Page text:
St. Louis Business Journal -KV Pharmaceutical Co. is awaiting an October deadline for federal approval of a drug anticipated to boost company revenue while combating a national health epidemic — preterm births.
The U.S. Food and Drug Administration (FDA) is expected to make a decision on the new drug application (NDA) for Gestiva by Oct. 24. If the drug is approved, KV expects it to make a “significant” contribution to revenue in its Ther-Rx division in the second half of fiscal 2009, according to Sarah Weltscheff, senior vice president of human resource management and corporate communications.
The impact on prenatal health nationwide could be more than significant, according to health-care executives.
“This is a product breakthrough,” said Deborah Kersting, Missouri executive director of the March of Dimes. “The implications across the United States would be huge, and it’s exciting that this universal treatment would come out of Missouri.”
More than 500,000 babies are born prematurely in the United States each year, costing the nation more than $26.4 billion annually, according to March of Dimes. Preterm-related causes accounted for 36.5 percent of infant deaths in 2005, according to the National Center for Health Statistics.
Gestiva is a progesterone injection given to women who previously have had at least one preterm birth. The injection would be given once a week, starting between weeks 16 and 20 of the pregnancy and continuing until week 37, when a baby is no longer considered preterm.
“OB/GYNs are very excited, because this is the first medication proven to prevent preterm birth in women with a history of preterm births,” said Jennifer Gudeman, director of medical communications at KV. “What we have is an important weapon in the arsenal of OB’s trying to help these patients.”
The FDA approved 29 new drug applications from January to April, the highest acceptance level since 2000, according to industry publication Pharmalot.
KV placed an $82 million bet on Gestiva earlier this year when it acquired worldwide rights for the drug from Massachusetts-based Hologic Inc. KV paid $7.5 million in cash upon the deal’s closing and will pay the remaining $74.5 million if Gestiva obtains FDA approval and production is launched.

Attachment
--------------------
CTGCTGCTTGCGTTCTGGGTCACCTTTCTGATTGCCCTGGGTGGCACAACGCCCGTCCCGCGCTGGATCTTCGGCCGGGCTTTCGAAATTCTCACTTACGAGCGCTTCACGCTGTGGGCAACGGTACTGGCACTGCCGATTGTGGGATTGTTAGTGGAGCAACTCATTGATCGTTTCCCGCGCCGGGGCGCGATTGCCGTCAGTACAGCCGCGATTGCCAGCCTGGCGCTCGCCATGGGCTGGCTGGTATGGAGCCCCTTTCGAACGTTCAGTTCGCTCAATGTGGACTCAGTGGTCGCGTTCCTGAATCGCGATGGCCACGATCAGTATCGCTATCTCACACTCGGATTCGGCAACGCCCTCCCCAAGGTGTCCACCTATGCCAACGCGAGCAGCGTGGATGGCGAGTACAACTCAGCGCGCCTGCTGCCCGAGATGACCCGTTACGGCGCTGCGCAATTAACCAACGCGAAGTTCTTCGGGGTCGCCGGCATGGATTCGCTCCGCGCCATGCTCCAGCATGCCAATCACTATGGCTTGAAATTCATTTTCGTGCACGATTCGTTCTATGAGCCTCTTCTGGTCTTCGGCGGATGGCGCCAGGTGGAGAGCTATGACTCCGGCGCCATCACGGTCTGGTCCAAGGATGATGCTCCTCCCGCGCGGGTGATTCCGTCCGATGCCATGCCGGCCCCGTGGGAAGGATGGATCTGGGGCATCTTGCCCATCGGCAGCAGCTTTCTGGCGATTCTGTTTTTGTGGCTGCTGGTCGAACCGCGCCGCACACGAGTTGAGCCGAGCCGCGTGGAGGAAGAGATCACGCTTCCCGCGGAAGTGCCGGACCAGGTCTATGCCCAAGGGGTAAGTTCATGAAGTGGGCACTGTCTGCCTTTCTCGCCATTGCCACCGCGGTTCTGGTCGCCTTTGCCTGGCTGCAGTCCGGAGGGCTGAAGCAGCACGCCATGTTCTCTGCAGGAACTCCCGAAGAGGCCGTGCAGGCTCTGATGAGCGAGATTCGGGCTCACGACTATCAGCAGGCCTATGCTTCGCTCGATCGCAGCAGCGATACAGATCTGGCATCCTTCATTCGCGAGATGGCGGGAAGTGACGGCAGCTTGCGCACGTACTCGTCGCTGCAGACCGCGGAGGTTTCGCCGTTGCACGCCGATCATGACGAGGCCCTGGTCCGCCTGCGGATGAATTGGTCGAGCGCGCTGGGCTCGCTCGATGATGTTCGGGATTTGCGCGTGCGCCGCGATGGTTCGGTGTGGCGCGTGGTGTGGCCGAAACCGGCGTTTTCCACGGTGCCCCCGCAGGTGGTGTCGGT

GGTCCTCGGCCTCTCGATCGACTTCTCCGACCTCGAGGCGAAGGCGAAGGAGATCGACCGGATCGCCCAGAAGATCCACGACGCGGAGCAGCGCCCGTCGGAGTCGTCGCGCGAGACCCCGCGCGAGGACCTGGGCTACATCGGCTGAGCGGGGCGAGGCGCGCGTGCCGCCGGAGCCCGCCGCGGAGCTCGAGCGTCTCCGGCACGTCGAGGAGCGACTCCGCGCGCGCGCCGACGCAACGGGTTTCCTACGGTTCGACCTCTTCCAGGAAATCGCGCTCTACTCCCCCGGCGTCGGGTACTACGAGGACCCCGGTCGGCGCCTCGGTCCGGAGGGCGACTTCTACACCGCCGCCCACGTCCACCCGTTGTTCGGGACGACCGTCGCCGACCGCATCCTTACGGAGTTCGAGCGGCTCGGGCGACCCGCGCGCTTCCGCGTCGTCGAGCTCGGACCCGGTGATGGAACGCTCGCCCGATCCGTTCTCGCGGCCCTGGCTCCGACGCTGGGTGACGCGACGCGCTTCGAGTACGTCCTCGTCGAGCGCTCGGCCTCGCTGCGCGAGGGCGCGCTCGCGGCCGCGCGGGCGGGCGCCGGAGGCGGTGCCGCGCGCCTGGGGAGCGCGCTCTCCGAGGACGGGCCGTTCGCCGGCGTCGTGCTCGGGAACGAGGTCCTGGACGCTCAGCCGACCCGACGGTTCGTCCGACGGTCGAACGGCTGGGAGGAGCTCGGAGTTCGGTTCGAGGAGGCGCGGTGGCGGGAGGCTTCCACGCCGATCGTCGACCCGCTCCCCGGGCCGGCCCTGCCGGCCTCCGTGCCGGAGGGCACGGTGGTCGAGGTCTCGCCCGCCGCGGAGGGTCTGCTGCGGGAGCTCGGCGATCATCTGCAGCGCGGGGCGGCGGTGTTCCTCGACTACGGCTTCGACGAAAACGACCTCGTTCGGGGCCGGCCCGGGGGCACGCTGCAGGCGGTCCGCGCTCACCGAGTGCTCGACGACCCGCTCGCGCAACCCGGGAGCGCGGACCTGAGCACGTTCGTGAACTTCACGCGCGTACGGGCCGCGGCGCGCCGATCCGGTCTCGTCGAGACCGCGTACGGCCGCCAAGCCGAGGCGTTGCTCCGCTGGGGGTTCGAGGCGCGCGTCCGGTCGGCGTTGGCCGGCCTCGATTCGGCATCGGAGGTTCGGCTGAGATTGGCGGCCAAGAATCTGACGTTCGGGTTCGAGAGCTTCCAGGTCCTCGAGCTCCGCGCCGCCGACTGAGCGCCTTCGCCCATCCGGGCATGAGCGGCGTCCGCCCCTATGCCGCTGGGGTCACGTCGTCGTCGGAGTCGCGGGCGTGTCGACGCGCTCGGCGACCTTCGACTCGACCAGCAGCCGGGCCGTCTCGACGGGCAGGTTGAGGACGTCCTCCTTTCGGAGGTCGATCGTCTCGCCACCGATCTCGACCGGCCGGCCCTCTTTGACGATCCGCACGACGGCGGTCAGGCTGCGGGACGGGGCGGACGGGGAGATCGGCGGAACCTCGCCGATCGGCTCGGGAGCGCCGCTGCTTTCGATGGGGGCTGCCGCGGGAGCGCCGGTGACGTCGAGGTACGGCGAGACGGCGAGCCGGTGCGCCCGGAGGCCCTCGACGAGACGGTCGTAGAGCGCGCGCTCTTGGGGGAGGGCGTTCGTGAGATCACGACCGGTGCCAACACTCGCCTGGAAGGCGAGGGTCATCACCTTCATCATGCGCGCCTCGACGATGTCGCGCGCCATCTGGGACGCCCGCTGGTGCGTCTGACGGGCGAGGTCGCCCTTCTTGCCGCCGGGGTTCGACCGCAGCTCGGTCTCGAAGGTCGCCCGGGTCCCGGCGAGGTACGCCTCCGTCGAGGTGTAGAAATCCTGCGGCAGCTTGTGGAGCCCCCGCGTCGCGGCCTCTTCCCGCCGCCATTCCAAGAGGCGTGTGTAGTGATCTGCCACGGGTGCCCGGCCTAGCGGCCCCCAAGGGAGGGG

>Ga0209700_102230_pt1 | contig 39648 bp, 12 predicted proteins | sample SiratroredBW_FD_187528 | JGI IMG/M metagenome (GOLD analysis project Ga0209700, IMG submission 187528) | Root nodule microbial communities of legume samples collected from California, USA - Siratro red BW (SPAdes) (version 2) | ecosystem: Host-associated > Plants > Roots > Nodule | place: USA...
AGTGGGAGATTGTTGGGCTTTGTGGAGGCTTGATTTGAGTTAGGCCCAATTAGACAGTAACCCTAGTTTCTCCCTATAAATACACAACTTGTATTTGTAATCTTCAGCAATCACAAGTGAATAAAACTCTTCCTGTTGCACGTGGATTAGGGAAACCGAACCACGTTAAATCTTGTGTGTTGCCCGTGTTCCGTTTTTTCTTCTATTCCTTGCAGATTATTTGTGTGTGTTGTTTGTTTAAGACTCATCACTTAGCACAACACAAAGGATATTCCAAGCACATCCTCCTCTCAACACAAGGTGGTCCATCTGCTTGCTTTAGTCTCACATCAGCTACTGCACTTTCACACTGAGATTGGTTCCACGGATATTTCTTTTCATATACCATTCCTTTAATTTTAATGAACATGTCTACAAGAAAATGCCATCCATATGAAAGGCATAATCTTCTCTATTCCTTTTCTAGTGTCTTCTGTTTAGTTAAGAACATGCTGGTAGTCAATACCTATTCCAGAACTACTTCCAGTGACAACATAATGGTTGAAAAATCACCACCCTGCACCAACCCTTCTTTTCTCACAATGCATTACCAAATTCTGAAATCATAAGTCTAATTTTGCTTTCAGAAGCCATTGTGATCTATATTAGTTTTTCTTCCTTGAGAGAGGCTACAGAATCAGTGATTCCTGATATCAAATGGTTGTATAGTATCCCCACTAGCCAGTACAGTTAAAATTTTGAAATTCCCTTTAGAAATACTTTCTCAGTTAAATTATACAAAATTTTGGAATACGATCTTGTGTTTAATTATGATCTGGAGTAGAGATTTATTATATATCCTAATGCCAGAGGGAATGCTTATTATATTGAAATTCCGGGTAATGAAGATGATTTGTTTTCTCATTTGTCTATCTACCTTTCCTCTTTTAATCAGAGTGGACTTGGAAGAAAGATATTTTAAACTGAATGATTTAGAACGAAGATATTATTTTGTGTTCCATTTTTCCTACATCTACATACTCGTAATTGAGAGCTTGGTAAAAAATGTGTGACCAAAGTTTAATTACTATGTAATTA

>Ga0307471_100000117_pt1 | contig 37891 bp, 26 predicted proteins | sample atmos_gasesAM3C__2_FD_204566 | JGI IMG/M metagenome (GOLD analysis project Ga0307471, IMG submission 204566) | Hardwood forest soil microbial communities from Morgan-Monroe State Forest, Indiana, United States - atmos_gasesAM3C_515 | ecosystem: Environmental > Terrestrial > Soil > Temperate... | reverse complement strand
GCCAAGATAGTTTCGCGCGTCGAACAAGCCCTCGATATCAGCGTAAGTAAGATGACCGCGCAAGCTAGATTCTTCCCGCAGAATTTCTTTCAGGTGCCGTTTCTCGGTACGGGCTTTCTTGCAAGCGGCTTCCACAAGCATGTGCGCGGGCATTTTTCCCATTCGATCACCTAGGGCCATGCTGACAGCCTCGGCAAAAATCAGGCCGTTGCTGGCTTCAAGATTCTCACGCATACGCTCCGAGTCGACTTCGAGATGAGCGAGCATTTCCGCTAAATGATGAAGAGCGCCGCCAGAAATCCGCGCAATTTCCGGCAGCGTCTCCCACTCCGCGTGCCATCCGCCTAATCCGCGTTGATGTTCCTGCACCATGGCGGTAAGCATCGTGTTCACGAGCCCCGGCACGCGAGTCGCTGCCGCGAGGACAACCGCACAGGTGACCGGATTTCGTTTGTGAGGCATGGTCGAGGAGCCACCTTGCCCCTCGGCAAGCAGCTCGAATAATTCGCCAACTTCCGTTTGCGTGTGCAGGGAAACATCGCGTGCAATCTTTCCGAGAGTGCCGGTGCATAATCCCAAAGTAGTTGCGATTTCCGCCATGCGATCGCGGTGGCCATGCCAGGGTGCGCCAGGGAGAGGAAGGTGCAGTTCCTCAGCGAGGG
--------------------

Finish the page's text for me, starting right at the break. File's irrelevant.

“It’s a logical and natural product addition to the Ther-Rx line, which is focused on women’s health,” Weltscheff said.
Gestiva has been granted orphan drug designation by the FDA, meaning that KV will have market exclusivity for seven years if the drug obtains FDA approval. “Seven years of exclusivity is very exciting for the company, obviously,” Weltscheff said.
KV reported revenue of $601.9 million in fiscal 2008. The company’s profit more than doubled in the first quarter of fiscal 2009, topping $12.5 million, as compared to $6.2 million in the first quarter of fiscal 2008. First-quarter revenue was up 30 percent to $148.9 million from $114.4 million in the same quarter a year ago. However, sales fell short of analysts’ estimates of $162.5 million for the quarter.
Despite the lower-than-estimated sales, David Steinberg, analyst with Deutsche Bank, maintained his “buy” rating for KV and held his price target for KV stock at $25. The stock closed at $22.65 a share Aug. 27.
The biggest risks for KV’s stock price “primarily relate to FDA approvals of KV’s products as well as Rx trends for core promoted products,” Steinberg said in a recent research report. In addition to the NDA for Gestiva, KV also has six abbreviated new drug applications (ANDA) for generic drugs pending with the FDA. Weltscheff declined to disclose what therapies’ ANDAs were pending.
KV also is facing an independent inquiry by its audit committee into alleged management misconduct. The allegations under investigation were made by sources not identified to management. In addition, in July the company prepared to turn over to federal authorities inventories of drugs containing guaifenesin in light of new FDA compliance guidelines. The company said it wrote off the cost of the inventory in 2008, and there will be no further impact.
If approved, Gestiva would represent the fourth approved NDA in KV’s 66-year history. In July 2007, the company received NDA approval for Evamist, a spray-on treatment for hot flashes. KV obtained NDA approval for Gynazole-1, a one-dose treatment for yeast infections, in 2000 and Clindesse, a one-dose treatment for bacterial vaginosis, in 2004. KV developed Gynazole-1 and Clindesse internally. Like Gestiva, the Evamist therapy was acquired by KV prior to receiving FDA approval. KV paid $150 million to Mountain View, Calif.-based VIVUS Inc. for Evamist last year.
KV launched the Evamist product in March, spending $3.8 million on marketing and promotions. Evamist prescriptions have risen to more than 4,000 per month since the launch.
Evamist is part of KV’s Ther-Rx subsidiary, as Gestiva also would be if approved. Ther-Rx’s revenue increased just 1.7 percent in the first quarter of fiscal 2009 to reach $50.9 million. Fiscal 2008 revenue at Ther-Rx was $214.9 million, accounting for 35.7 percent of KV’s total sales.
KV expects Evamist to boost Ther-Rx’s revenue beginning in the second half of fiscal 2009. The company anticipates Evamist to reach $125 million in sales at its peak.
“Evamist is one of many,” Weltscheff said. “In the case of Gestiva, it is expected to be the first approved drug of its kind. Therein lies a great deal of difference.”